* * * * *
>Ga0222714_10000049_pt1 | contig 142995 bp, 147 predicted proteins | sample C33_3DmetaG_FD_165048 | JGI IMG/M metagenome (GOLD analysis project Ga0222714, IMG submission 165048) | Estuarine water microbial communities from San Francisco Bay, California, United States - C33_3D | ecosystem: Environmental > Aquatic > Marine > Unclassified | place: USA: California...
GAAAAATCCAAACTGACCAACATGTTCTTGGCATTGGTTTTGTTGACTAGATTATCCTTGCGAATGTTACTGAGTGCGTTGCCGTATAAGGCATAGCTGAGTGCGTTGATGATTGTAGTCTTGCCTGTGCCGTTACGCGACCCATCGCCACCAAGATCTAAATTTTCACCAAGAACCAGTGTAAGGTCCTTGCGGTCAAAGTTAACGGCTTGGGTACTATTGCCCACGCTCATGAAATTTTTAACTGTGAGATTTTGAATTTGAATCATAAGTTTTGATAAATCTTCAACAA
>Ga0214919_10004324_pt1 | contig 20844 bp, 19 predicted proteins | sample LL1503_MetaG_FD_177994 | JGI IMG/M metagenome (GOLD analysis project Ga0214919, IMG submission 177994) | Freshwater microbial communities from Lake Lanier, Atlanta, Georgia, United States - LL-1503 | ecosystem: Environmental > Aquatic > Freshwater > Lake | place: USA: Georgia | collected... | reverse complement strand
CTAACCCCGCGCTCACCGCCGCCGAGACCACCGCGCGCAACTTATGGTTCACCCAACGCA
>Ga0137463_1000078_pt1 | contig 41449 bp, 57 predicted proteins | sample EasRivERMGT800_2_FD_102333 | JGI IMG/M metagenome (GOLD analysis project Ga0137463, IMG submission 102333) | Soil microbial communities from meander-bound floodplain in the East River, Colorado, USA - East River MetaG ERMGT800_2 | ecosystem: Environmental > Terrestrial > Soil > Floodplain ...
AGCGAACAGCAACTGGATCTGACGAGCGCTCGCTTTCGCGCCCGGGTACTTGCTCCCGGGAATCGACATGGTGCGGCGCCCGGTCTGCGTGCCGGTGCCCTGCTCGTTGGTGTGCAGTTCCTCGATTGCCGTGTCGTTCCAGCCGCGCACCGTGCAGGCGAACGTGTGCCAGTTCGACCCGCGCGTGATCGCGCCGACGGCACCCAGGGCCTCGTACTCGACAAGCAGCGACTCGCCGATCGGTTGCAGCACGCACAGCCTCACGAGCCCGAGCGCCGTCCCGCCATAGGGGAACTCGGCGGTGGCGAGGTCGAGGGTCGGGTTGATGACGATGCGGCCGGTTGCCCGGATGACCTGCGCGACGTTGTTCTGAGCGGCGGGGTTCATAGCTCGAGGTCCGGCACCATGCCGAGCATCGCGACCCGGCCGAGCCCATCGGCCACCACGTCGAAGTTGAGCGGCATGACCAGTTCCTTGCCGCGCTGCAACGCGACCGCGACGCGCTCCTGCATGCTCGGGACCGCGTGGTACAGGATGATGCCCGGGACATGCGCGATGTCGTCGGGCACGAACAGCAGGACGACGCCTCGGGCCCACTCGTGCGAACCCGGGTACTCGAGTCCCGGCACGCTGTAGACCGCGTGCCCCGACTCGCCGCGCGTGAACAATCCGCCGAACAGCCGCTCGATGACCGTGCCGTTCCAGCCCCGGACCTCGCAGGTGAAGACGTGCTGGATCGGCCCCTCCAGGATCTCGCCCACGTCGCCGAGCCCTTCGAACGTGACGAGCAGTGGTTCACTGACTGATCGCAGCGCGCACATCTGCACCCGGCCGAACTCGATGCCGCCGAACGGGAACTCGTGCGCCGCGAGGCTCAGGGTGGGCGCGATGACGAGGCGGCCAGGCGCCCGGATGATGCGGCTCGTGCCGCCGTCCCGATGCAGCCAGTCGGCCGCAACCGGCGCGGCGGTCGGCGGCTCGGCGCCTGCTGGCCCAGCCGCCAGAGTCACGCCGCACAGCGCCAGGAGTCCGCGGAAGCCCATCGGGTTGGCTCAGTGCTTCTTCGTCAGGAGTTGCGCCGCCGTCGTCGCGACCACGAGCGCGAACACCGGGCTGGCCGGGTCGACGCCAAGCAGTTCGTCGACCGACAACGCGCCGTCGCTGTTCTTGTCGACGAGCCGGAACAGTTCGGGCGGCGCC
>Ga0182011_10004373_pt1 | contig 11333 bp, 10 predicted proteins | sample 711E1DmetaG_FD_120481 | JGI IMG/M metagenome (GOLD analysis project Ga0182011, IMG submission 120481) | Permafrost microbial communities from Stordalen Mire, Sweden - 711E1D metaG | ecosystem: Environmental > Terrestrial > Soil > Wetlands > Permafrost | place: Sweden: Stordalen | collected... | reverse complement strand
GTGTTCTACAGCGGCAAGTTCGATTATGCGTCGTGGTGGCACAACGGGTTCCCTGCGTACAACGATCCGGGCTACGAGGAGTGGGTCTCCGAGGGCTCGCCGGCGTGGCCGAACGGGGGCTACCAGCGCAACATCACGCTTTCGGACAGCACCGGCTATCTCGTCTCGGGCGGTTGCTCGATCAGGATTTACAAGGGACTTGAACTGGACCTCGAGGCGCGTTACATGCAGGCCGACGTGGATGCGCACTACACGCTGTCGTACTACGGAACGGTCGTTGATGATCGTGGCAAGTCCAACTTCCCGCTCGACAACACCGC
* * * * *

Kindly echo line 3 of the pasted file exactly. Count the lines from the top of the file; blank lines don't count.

>Ga0214919_10004324_pt1 | contig 20844 bp, 19 predicted proteins | sample LL1503_MetaG_FD_177994 | JGI IMG/M metagenome (GOLD analysis project Ga0214919, IMG submission 177994) | Freshwater microbial communities from Lake Lanier, Atlanta, Georgia, United States - LL-1503 | ecosystem: Environmental > Aquatic > Freshwater > Lake | place: USA: Georgia | collected... | reverse complement strand